The narrative incorporates the accounts of various women protestors who recount that significant moment when they were catapulted into assuming  unexpected and unlikely roles as torchbearers of democracy and custodians of democratic rights of citizenship. Shaheen Bagh, a Muslim neighbourhood in the capital city of Delhi in India became the epicentre of an unprecedented protest, an unbroken continuous sitting for over 70 days by citizens with Muslim women coming out in large numbers against the Citizenship Amendment Act adopted with a huge majority by the national parliament in December 2019 and also the National Register of Citizens, a notified national population register perceived rightly or wrongly to be hugely discriminatory against the Muslims and some marginalised groups. The CAA or the Citizenship Amendment Act is also perceived and presented by sections of the population as violating the spirit of the Indian Constitution adopted in 1950 as a sovereign democratic republic with the preamble adding the word ‘secular’, distinguishing it from a theocracy in 1976. The government however has refuted these claims and fears and with the counter claim that the CAA is only intended to grant citizenship to migrants, read as persecuted minorities, Hindu, Sikh, Buddhist, Christian and Parsi communities who came to the country from Pakistan, Bangladesh and Afghanistan on or before December 31st, 2014. Clearly the Muslims of all sects have been kept out of this particular dispensation. Just to remind us all, India has 11% of the world’s Muslim population around 16% of the Indian population , at least 226million of one billion population are Muslim. Interestingly the Supreme Court of India has refused to order a stay on its implementation which has been requested by about 144 petitioners and has granted the government time to come up with a response. It has also restrained other courts, the high courts for example from hearing please against the CAA till it arrives at a decision to take it forward.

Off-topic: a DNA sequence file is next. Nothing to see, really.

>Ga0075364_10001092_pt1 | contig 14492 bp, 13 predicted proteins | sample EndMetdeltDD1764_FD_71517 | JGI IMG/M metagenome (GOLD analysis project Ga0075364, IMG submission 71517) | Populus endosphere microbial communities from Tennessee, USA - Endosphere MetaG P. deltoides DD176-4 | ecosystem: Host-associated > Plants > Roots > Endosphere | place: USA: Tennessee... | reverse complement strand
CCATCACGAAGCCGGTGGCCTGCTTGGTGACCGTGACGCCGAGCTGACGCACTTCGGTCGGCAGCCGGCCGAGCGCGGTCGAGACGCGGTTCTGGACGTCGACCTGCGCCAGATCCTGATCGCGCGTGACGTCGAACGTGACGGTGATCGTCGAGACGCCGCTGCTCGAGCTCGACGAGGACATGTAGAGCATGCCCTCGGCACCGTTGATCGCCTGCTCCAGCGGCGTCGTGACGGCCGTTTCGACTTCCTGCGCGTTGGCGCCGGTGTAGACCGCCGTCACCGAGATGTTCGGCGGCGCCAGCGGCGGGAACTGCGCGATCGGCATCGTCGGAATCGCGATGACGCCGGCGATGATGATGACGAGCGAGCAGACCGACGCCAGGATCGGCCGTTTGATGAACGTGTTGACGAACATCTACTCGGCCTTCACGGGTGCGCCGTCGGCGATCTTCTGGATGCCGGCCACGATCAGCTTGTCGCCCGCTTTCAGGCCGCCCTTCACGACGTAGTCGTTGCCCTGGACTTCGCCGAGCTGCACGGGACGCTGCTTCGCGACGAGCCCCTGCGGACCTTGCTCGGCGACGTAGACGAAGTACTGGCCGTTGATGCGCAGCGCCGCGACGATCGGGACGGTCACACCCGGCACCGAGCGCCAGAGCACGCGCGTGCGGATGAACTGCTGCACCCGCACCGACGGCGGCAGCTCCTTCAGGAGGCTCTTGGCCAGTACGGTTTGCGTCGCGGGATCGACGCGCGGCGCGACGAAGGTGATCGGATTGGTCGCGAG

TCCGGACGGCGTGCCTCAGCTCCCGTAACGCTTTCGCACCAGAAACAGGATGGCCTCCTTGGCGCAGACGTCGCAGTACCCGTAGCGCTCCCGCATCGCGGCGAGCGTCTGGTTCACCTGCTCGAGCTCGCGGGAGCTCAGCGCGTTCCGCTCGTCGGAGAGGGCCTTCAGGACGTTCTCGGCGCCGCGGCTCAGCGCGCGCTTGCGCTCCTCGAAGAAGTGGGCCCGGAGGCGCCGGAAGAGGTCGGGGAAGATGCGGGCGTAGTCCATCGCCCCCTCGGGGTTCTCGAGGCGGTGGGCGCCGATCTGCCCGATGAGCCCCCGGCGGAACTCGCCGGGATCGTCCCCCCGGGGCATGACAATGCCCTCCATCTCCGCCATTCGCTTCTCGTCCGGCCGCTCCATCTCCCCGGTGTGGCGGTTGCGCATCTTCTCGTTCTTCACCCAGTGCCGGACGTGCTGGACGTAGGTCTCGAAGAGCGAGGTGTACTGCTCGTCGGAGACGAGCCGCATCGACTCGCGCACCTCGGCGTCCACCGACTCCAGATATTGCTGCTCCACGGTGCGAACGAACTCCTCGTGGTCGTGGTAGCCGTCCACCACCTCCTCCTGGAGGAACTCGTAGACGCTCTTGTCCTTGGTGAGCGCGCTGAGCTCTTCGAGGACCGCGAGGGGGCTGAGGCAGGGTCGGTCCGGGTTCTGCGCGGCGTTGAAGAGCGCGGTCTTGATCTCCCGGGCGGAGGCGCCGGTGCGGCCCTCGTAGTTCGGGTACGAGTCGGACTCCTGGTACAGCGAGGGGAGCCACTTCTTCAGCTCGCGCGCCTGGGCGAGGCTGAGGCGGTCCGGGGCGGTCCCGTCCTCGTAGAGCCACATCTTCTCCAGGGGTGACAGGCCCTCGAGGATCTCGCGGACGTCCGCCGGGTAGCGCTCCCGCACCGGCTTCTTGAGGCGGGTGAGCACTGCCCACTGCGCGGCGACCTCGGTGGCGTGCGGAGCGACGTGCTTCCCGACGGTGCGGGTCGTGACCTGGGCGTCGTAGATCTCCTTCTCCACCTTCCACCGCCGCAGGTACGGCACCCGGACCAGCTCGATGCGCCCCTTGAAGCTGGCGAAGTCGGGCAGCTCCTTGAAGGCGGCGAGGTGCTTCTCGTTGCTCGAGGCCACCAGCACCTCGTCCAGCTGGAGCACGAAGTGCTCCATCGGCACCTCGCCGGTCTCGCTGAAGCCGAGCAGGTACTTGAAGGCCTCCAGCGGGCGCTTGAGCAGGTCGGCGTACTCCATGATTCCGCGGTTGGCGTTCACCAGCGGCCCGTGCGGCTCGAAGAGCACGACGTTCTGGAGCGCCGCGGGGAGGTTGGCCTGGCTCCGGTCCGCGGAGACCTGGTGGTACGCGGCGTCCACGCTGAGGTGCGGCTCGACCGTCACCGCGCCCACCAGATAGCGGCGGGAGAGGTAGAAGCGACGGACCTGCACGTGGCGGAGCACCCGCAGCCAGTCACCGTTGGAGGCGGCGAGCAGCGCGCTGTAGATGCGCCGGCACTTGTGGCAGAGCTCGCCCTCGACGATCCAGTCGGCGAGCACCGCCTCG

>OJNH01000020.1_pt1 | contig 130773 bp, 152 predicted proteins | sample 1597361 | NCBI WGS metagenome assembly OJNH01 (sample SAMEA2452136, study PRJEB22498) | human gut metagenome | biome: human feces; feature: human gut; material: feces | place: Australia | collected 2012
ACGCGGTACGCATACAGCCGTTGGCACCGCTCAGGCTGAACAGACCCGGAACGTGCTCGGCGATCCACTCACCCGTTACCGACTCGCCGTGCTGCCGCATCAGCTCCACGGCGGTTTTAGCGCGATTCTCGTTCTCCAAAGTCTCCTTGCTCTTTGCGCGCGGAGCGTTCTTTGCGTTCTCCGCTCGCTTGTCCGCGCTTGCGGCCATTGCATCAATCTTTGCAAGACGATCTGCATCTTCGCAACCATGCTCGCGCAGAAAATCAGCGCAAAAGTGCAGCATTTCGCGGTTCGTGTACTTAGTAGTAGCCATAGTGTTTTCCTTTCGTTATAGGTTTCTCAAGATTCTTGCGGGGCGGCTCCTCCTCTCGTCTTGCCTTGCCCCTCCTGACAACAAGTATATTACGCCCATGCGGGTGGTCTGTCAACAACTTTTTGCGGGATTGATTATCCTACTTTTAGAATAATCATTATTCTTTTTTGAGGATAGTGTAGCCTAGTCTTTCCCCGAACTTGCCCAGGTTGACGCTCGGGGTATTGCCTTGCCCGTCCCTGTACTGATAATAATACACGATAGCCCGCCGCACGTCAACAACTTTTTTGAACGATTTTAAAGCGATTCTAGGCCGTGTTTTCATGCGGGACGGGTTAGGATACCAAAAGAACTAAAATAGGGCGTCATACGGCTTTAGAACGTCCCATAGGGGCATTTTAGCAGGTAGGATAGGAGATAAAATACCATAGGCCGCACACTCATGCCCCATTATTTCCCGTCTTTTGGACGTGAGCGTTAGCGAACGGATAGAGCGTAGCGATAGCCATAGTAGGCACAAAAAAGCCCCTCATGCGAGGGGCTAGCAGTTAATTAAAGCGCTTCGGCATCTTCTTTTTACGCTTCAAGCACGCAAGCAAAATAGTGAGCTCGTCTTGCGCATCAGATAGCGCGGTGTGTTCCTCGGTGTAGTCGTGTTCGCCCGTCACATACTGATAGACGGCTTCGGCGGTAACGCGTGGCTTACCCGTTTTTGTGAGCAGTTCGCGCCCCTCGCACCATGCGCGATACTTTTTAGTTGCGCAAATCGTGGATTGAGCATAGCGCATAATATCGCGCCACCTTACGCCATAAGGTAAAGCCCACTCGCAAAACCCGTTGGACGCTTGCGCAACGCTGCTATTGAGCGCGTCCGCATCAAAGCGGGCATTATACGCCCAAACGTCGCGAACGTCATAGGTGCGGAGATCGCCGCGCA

Shaheen Bagh captured the imagination of the youth in India and of women’s groups in particular. India is still a young country, 50% of its population is below the age of 25, 65% below 35 years of age. The people that converge here everyday in large numbers are young women. Shaheen Bagh evokes memories of earlier resistances that the world has witnessed or known. US campuses against the Vietnam war, Occupy Wall Street, Tiananmen Square, Ken State University, Tahrir Square, the student uprising in Paris in the 60’s closer home to the US Montgomery March and Nashville Tennessee. But this was all that and more as many women  in burkhas and  hijabs crossed several boundaries, broke several barriers and some even stepped out of conservative homes and conventional customs and taboos for the first time in a civil disobedience vigil to uphold the values of equality and freedoms enshrined in articles 15 and 19 of the Indian Constitution. Placards that these women used often said: ‘Don’t be silent but don’t be violent’.